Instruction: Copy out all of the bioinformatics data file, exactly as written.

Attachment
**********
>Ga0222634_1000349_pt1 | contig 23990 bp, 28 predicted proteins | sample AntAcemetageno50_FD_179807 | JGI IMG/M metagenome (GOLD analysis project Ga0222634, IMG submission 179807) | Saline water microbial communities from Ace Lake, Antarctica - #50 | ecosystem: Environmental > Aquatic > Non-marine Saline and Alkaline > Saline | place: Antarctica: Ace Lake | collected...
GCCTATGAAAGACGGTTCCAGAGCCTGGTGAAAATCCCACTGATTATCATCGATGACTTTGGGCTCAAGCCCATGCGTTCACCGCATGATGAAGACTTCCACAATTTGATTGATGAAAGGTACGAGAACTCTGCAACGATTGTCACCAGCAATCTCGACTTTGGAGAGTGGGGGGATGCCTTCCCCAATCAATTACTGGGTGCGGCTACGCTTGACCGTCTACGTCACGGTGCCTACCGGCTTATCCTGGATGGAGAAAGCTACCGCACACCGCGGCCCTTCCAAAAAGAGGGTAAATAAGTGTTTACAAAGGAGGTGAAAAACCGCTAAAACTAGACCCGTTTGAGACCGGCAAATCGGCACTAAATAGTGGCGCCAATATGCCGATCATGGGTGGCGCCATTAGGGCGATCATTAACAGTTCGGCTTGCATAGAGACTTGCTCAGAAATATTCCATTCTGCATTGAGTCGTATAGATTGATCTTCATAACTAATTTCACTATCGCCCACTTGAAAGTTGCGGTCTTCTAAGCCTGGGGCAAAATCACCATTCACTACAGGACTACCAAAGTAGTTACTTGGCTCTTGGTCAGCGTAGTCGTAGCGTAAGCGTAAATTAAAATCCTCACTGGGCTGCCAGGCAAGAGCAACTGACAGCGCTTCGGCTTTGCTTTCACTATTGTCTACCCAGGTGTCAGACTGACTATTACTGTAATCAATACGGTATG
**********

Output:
>Ga0222634_1000349_pt1 | contig 23990 bp, 28 predicted proteins | sample AntAcemetageno50_FD_179807 | JGI IMG/M metagenome (GOLD analysis project Ga0222634, IMG submission 179807) | Saline water microbial communities from Ace Lake, Antarctica - #50 | ecosystem: Environmental > Aquatic > Non-marine Saline and Alkaline > Saline | place: Antarctica: Ace Lake | collected...
GCCTATGAAAGACGGTTCCAGAGCCTGGTGAAAATCCCACTGATTATCATCGATGACTTTGGGCTCAAGCCCATGCGTTCACCGCATGATGAAGACTTCCACAATTTGATTGATGAAAGGTACGAGAACTCTGCAACGATTGTCACCAGCAATCTCGACTTTGGAGAGTGGGGGGATGCCTTCCCCAATCAATTACTGGGTGCGGCTACGCTTGACCGTCTACGTCACGGTGCCTACCGGCTTATCCTGGATGGAGAAAGCTACCGCACACCGCGGCCCTTCCAAAAAGAGGGTAAATAAGTGTTTACAAAGGAGGTGAAAAACCGCTAAAACTAGACCCGTTTGAGACCGGCAAATCGGCACTAAATAGTGGCGCCAATATGCCGATCATGGGTGGCGCCATTAGGGCGATCATTAACAGTTCGGCTTGCATAGAGACTTGCTCAGAAATATTCCATTCTGCATTGAGTCGTATAGATTGATCTTCATAACTAATTTCACTATCGCCCACTTGAAAGTTGCGGTCTTCTAAGCCTGGGGCAAAATCACCATTCACTACAGGACTACCAAAGTAGTTACTTGGCTCTTGGTCAGCGTAGTCGTAGCGTAAGCGTAAATTAAAATCCTCACTGGGCTGCCAGGCAAGAGCAACTGACAGCGCTTCGGCTTTGCTTTCACTATTGTCTACCCAGGTGTCAGACTGACTATTACTGTAATCAATACGGTATG